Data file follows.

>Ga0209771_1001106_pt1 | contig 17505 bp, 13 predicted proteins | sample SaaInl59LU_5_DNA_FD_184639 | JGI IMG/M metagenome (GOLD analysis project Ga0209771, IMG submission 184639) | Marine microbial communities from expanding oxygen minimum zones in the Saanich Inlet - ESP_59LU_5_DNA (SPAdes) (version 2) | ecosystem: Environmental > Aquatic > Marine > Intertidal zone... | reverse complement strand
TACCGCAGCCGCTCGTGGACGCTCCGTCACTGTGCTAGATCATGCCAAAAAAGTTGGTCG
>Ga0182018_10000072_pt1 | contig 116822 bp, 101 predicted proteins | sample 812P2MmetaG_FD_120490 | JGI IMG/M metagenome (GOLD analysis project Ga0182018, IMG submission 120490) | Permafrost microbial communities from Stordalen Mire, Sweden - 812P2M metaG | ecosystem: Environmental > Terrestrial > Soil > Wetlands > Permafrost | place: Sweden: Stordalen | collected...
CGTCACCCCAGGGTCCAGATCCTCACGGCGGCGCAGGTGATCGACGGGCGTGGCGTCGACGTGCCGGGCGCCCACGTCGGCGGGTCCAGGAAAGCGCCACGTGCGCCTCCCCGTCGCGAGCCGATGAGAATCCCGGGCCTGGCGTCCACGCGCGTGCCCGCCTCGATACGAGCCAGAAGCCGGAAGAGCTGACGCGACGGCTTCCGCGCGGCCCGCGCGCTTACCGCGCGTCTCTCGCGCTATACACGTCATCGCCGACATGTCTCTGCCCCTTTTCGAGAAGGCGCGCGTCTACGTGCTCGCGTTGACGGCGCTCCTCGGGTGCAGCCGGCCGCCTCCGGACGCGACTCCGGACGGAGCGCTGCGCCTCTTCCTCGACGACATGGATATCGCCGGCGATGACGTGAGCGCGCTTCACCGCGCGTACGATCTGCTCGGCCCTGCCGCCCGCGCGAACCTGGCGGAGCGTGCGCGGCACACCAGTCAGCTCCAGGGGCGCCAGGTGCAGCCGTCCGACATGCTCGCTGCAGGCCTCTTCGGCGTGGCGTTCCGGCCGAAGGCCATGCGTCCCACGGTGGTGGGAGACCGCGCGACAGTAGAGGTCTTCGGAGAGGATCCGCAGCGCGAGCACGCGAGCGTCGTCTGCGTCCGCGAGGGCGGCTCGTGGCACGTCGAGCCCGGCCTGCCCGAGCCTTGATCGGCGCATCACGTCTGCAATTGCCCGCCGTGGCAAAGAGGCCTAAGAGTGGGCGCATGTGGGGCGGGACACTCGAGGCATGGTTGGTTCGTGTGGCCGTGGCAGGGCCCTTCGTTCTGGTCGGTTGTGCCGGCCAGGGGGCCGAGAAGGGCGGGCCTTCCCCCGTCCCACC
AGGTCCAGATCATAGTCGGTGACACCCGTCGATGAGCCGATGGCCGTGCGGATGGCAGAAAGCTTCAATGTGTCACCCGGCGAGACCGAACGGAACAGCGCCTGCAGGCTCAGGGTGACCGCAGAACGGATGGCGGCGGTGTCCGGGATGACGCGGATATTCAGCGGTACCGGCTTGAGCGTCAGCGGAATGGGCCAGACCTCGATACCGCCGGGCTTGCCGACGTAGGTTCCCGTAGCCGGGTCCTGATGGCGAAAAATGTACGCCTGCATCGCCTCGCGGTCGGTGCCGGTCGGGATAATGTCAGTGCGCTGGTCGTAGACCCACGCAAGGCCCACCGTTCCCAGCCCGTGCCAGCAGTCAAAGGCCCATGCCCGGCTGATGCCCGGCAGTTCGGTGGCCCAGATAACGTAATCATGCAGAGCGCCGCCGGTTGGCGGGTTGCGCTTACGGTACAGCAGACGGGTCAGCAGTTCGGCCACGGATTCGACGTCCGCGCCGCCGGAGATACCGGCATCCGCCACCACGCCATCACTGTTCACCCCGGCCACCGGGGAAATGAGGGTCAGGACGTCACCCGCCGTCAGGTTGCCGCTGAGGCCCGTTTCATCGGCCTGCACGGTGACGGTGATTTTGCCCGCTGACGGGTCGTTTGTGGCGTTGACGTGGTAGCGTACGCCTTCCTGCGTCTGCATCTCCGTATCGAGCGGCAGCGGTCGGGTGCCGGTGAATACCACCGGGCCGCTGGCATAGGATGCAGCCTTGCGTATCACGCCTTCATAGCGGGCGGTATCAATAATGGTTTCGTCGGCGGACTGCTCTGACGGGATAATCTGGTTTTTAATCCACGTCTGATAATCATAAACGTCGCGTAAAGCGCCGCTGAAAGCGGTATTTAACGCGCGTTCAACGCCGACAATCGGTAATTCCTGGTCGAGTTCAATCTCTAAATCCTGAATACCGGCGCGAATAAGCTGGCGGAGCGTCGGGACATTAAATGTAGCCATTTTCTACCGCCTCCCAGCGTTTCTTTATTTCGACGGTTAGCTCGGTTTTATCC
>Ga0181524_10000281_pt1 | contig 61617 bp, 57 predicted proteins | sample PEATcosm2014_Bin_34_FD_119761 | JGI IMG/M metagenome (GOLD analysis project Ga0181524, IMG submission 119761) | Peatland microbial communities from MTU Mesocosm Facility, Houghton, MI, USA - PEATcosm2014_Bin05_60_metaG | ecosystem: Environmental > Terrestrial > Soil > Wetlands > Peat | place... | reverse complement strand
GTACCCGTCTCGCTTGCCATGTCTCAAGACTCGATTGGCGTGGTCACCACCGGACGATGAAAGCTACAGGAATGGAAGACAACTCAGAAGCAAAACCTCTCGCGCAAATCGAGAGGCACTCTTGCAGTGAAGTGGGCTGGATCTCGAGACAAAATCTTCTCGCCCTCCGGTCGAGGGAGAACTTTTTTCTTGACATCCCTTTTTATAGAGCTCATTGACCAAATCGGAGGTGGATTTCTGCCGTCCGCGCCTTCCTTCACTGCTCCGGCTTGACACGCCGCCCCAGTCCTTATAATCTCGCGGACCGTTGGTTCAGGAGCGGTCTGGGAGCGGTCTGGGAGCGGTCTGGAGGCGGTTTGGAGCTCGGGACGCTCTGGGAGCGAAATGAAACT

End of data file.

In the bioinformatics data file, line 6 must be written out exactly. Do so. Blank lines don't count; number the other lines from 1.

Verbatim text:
>Ga0181524_10000281_pt1 | contig 61617 bp, 57 predicted proteins | sample PEATcosm2014_Bin_34_FD_119761 | JGI IMG/M metagenome (GOLD analysis project Ga0181524, IMG submission 119761) | Peatland microbial communities from MTU Mesocosm Facility, Houghton, MI, USA - PEATcosm2014_Bin05_60_metaG | ecosystem: Environmental > Terrestrial > Soil > Wetlands > Peat | place... | reverse complement strand